“This same pious gentleman had broken, on a former occasion, as solemn, and deliberate, and spontaneous a promise, as it was possible for one man to give to another: a promise that ‘he would not desert me,’ and that he would bring on the Panopticon business in Parliament at any time, and in any shape I would point out. I pointed out in due season a shape so quiet and unexceptionable, as that of a mere motion for the continuation of those accounts from New South Wales, the continuation of which had been so strongly recommended in the twenty-eighth Report of the Committee of Finance: he would neither bring it on in that shape, nor in any other; nor his friend Thornton neither, who was present, and by whom it was my plan that the motion should be made: he having been an efficient member of that Committee. I forbore irritating him by any the least allusion to his promise: at the time of his making it he had not yet quite reconciled himself with Pitt; on whose want of good faith he spoke with great freedom, imputing it to his want of faith in the religious sense.
“A capital object of his alarm, was (I return to his long letter) my including in my narrative a letter I had written to him, (about ten months ago, on the occasion of a conversation of his with Lord Pelham,) written to him, (W.,) giving him an account of a visit I had undergone, a year or two before, from the Duke of Portland, with Billy Baldwin to take care of him. It would cover his Grace,—and for life,—with ridicule ineffaceable. Would it so? quoth I,—tant mieux: he shall not catch cold for want of it: though a covering, composed of the four walls in some room in the Tower, would be a further covering not ill suited to his deserts.
λάῖνον ἔσσ ϰιτῶνα, ϰαϰῶν ἑνεχ’, ἕσσ ἔοϱγας.
“You have read Homer since I did, and can conclude or correct the metre and the sense. The pleasant part of the story is,—that in the midst of all this concern for the reputation of his Grace, he himself makes no secret of his considering himself under an obligation of bringing before Parliament something on the part of his said Grace, big with enormity, though unspecified: so that my attack upon his Grace,—an attack he does not dispute the justice of,—is to be given up for his beautiful eyes: while his is to be made, comme de raison: from which I infer that he has contrived, or thinks at least that he has contrived, in this attack to keep the now again dear Pitts, and Roses, and Longs, out of the scrape. In all this sacrifice of public justice to private connexion, there is nothing very miraculous, upon ordinary mundane principles: but on the pure spiritual ones that breathe through every pore of this epistle, what shall we say to it? What a contrast between this man and Nepean, from whom I have never in the course of the whole business heard a syllable about holiness! Poor, dear, religious sanction! what a bump it gives to the beam, when thus weighed against the moral.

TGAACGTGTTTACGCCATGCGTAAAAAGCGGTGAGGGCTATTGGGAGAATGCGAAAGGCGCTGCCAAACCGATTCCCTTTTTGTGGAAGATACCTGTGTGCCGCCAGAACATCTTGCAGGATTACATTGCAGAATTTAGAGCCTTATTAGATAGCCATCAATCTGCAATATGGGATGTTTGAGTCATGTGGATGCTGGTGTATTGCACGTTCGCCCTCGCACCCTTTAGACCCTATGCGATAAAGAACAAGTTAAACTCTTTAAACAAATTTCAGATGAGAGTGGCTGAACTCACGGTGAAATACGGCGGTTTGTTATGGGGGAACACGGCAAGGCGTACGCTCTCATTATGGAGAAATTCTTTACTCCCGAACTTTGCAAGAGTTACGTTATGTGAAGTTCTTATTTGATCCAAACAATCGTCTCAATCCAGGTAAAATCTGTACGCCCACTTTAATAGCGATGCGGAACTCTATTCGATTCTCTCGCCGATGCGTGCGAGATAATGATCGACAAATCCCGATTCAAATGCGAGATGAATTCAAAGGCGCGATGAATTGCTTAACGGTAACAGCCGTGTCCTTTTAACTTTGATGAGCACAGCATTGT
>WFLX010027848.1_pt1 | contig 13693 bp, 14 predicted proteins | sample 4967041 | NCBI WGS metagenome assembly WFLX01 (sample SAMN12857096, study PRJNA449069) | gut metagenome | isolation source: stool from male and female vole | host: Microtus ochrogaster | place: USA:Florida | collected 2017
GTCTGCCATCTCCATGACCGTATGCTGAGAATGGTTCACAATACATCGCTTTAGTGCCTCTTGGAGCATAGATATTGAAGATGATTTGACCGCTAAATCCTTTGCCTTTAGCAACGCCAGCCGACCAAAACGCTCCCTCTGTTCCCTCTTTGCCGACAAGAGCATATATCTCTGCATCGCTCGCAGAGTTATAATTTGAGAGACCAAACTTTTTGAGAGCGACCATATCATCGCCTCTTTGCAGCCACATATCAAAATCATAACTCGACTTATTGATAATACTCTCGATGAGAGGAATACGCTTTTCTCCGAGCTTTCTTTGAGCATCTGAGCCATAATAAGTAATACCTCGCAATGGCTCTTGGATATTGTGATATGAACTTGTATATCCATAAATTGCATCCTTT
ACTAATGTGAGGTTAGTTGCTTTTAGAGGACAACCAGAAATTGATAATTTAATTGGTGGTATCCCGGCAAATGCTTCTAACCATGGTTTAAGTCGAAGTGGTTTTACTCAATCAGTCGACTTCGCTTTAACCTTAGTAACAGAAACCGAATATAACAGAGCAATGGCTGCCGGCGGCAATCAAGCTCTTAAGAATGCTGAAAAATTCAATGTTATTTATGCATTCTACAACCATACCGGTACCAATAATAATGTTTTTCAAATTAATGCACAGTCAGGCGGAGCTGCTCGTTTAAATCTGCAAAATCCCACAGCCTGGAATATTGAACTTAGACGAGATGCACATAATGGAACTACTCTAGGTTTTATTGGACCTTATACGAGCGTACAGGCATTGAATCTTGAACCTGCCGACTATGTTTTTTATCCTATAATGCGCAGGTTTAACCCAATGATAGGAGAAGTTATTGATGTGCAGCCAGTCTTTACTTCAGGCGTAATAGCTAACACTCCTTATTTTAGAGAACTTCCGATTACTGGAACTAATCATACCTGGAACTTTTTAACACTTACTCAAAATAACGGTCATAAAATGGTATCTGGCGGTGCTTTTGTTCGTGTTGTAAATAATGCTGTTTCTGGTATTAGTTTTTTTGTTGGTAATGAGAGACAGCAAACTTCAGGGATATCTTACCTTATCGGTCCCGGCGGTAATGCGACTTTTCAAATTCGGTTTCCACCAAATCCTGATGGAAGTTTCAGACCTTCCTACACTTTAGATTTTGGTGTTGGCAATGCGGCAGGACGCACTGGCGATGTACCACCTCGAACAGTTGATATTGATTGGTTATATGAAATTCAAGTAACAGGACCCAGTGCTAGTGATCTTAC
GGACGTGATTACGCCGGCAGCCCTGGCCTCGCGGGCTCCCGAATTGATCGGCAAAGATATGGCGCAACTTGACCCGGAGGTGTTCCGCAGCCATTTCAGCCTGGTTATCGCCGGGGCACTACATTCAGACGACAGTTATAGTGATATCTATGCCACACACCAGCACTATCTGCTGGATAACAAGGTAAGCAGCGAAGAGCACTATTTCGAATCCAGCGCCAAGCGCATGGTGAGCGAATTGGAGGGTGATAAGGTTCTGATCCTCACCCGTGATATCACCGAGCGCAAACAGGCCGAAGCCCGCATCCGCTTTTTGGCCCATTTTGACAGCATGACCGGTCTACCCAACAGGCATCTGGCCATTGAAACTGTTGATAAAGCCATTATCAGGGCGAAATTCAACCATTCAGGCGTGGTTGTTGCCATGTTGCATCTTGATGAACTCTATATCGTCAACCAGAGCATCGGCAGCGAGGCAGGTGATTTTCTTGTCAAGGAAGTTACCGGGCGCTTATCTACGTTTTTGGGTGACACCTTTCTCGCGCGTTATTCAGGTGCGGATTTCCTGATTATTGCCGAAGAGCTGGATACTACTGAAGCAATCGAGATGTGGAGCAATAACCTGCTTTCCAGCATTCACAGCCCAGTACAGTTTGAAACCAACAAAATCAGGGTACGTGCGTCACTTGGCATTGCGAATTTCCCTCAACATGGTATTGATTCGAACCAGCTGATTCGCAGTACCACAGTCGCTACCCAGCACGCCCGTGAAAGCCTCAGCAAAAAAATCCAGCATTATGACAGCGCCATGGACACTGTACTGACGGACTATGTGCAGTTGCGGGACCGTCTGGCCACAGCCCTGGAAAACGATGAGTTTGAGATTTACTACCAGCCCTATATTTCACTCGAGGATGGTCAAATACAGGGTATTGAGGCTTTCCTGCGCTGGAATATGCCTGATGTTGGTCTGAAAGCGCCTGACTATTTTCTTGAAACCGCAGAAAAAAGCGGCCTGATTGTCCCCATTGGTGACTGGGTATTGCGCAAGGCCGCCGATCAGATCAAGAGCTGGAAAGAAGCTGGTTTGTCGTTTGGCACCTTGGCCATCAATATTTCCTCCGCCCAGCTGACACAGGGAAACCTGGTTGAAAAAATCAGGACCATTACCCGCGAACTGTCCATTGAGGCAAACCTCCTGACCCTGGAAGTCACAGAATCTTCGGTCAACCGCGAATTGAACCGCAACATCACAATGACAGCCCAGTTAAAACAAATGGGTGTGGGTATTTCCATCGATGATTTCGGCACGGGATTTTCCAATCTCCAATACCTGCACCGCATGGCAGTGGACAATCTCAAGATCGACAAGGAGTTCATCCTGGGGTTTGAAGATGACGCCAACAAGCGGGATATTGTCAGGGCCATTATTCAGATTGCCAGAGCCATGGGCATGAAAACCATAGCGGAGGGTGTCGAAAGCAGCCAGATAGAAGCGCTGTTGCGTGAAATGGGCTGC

“Meantime this crack, ‘in a house divided against itself,’—a sort of a tenement which we are assured from the highest authority cannot stand,—might be not altogether unworthy the ear of Opposition. It is their business to have, or rather to have had, intimation of the cause and particulars of it: and thereupon not to sit still with their arms across, and see it close again.”